I read this book in August/September 1991 while traveling through the area where it all happened. The trip was kind of a premarital honeymoon vacation and our first trip to the US (I live in The Netherlands). I bought the book so I could read while off duty from driving the van and I guess it turned out to be a 'lucky' choice. From the first page on I was sucked into the story. I just could not put it away. As the story developed we came nearer to the place where it actually happened. I will never forget the day we passed Flagstaff. The book gave me the creeps. Still does.

This book screams to be put into a movie. Gary Tison makes Hannibal Lecter look like a school kid.

One of the most chilling books I've ever read!
Comment 10 of 10 people found this helpful. Was this review helpful to you? Yes No Sending feedback...
Thank you for your feedback.
Sorry, we failed to record your vote. Please try again
Report abuse
By A Customer on February 18, 2001
Format: Paperback
The highly disorganized and thoughtless crime spree that Clarke describes is one of the most chilling, unpredictable true crime accounts I have encountered. There are not many true crime stories published that document murders that take place in Arizona and I feel that the atmosphere and chaos surrounding this story is well portrayed. Although I am an avid true crime reader, I try to skip over gruesome parts because they seem to lack empathy for the victims by being methodically descriptive. Clarke's description of the crimes instigated by two desperate sociopaths who had absolutely no regard for human life put me in the shoes of the victims. I will never forget the way I felt after reading the chapter about young family that were the first victims of Gary Tison and Randy Greenawalt. It is no longer hard for me to imagine how vulnerable we can be when we feel that we are within the safe confines of our family.
Comment 9 of 10 people found this helpful. Was this review helpful to you? Yes No Sending feedback...
Thank you for your feedback.
Sorry, we failed to record your vote. Please try again
Report abuse
Format: Hardcover
Professor James W. Clarke has carefully and vividly recreated the escape from prison of convicted murderer Gary Tison, and the subsequent killing spree he and Randy Grunwalt embarked upon, along with Tison's three sons. Clarke describes Tison's early days, when he was committing crimes at a young age, and the romance he started with a young woman visiting prisoners as part a church mission. Tison continued to commit more serious crimes, but still managed to have three children, whose memories of him consisted mainly of their father behind bars. Tison's wife helped him escape by giving him a handgun, and the Last Rampage was on. The most memorable part of the book is the senseless and brutal murder of a young family by Tison and Grunwalt on the side of a deserted Arizona road. Clarke himself was camped next to the Tison clan in Northern Arizona one night, and sensing something was wrong, he quickly gathered his belongings and left with his wife, perhaps saving them both. The only drawback is Clarke's complete reliance on Stanley Milgrams Obedience to Authority thesis to explain the reason that the Tison boys willingly followed their father into murder and mayhem, without considering any other explanation.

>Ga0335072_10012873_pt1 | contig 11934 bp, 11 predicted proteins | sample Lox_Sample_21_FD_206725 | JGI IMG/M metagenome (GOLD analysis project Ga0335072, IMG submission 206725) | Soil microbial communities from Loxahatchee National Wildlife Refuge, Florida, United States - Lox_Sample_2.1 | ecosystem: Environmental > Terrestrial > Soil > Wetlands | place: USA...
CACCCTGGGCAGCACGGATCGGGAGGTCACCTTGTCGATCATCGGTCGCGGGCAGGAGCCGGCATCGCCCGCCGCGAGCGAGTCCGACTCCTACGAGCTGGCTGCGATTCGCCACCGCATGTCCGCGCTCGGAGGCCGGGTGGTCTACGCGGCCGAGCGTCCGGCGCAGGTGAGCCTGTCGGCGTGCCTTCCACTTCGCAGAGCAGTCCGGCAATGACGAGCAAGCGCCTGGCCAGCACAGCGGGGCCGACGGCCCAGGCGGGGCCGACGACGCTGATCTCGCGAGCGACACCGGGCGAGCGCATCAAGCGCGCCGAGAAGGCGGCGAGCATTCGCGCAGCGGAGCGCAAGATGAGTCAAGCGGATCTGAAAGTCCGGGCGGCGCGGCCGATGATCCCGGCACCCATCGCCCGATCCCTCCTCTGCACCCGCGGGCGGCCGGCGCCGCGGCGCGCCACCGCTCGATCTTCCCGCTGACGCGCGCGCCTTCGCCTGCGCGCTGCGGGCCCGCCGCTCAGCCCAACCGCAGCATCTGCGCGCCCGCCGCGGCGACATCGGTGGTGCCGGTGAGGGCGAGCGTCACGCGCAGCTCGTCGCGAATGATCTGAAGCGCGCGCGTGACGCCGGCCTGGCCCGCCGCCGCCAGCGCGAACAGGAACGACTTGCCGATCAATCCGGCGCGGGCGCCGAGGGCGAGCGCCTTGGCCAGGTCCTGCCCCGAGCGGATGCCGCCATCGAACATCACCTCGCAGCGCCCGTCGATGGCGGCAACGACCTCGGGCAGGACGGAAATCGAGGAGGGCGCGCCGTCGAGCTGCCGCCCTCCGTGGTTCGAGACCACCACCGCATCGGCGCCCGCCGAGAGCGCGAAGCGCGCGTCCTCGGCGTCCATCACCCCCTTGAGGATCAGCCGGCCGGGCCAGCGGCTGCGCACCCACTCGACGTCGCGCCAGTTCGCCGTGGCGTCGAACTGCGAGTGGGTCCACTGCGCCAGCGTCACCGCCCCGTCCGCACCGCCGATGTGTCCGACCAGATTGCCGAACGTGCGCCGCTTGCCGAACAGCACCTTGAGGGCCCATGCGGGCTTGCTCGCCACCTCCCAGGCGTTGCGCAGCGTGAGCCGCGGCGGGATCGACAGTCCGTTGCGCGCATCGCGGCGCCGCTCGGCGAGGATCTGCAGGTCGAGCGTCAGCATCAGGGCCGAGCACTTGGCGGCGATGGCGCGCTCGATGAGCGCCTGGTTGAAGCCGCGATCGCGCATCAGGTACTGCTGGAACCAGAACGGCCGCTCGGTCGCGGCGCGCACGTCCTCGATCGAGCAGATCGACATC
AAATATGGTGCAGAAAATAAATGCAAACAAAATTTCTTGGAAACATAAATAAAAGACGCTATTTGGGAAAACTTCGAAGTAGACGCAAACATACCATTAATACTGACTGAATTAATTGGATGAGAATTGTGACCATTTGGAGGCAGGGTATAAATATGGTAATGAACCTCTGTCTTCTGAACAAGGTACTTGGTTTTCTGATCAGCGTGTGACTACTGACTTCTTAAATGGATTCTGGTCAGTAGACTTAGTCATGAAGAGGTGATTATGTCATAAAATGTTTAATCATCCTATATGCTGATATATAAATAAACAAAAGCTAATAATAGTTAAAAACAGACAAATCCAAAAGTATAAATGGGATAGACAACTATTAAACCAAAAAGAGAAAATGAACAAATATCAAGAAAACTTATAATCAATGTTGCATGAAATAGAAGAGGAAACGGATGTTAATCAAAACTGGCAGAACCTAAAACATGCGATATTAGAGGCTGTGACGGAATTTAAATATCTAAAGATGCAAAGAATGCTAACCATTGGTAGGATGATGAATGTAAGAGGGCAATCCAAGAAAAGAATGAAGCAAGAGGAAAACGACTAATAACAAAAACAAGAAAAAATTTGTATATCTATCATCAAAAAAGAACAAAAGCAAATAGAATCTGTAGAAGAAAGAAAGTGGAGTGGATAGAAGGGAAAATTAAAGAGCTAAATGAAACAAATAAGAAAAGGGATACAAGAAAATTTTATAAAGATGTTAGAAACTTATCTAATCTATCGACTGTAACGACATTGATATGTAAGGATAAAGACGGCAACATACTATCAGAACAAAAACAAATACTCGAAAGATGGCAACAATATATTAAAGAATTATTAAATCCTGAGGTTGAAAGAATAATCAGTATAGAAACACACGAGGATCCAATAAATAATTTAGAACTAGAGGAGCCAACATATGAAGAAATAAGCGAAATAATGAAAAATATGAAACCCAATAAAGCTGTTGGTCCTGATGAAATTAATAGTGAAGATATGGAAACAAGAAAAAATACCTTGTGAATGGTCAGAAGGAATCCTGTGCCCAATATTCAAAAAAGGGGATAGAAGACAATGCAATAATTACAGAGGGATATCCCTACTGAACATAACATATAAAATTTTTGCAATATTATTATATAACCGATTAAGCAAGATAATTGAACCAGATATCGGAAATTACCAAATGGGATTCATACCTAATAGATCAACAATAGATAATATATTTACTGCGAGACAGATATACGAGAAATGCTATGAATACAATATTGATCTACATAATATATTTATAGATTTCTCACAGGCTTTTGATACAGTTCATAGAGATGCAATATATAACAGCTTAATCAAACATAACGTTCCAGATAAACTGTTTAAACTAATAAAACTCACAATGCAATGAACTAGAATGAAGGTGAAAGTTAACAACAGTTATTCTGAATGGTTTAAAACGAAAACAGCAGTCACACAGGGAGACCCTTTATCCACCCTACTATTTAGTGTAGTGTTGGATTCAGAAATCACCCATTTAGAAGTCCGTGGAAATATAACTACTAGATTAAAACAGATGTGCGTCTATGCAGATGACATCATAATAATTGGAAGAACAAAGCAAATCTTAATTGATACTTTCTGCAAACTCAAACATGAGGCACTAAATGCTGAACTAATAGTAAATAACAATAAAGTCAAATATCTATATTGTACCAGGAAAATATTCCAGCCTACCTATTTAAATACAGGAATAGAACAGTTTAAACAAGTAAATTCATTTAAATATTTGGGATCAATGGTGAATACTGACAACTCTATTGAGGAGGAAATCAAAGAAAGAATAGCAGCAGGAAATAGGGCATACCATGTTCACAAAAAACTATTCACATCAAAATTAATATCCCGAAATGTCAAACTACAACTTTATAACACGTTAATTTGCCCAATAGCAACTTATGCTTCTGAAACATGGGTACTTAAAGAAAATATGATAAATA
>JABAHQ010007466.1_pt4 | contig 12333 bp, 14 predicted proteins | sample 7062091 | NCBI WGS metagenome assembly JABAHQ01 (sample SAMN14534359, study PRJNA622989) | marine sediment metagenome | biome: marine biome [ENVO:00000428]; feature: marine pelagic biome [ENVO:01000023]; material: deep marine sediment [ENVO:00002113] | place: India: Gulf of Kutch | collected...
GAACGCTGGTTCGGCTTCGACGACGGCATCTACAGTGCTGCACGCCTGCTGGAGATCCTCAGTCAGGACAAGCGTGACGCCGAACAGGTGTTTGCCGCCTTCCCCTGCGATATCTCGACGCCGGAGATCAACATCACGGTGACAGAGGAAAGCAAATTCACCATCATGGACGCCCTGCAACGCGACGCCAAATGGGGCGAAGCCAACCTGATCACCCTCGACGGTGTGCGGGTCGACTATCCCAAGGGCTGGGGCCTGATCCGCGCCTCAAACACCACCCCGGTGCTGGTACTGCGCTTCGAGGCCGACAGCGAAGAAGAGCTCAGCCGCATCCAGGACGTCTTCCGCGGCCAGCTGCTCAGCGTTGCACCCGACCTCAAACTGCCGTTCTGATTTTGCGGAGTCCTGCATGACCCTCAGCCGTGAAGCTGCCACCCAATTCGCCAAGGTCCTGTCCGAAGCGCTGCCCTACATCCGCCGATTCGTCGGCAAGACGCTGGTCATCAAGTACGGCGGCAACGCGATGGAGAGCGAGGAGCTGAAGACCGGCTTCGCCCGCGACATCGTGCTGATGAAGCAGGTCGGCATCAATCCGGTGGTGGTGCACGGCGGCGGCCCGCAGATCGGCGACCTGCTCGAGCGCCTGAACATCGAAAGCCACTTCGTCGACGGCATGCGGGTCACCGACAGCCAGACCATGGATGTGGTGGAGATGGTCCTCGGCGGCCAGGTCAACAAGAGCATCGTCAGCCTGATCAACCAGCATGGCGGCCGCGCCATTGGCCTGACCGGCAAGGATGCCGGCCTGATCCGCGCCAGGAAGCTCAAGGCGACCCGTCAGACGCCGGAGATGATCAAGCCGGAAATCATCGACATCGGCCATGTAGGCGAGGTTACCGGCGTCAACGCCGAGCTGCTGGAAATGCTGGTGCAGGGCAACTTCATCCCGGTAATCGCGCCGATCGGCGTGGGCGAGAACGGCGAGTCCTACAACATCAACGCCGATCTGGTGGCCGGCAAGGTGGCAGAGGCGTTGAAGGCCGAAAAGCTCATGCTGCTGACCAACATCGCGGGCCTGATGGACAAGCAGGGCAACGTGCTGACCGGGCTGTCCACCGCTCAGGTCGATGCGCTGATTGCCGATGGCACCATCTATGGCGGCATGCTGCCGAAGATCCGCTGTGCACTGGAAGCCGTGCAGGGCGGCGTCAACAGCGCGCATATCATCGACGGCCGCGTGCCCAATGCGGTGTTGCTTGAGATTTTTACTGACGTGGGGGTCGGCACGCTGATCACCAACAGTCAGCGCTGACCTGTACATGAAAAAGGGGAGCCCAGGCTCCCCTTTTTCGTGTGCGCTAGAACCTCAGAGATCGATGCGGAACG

Comment 11 of 13 people found this helpful. Was this review helpful to you? Yes No Sending feedback...
Thank you for your feedback.
Sorry, we failed to record your vote. Please try again
Report abuse

Most Recent Customer Reviews

Set up an Amazon Giveaway

Amazon Giveaway allows you to run promotional giveaways in order to create buzz, reward your audience, and attract new followers and customers. Learn more
Last Rampage: The Escape of Gary Tison
This item: Last Rampage: The Escape of Gary Tison
Price: $15.27
Ships from and sold by Amazon.com

What Other Items Do Customers Buy After Viewing This Item?

Want to discover more products? Check out these pages to see more: last rampage, gary clarke books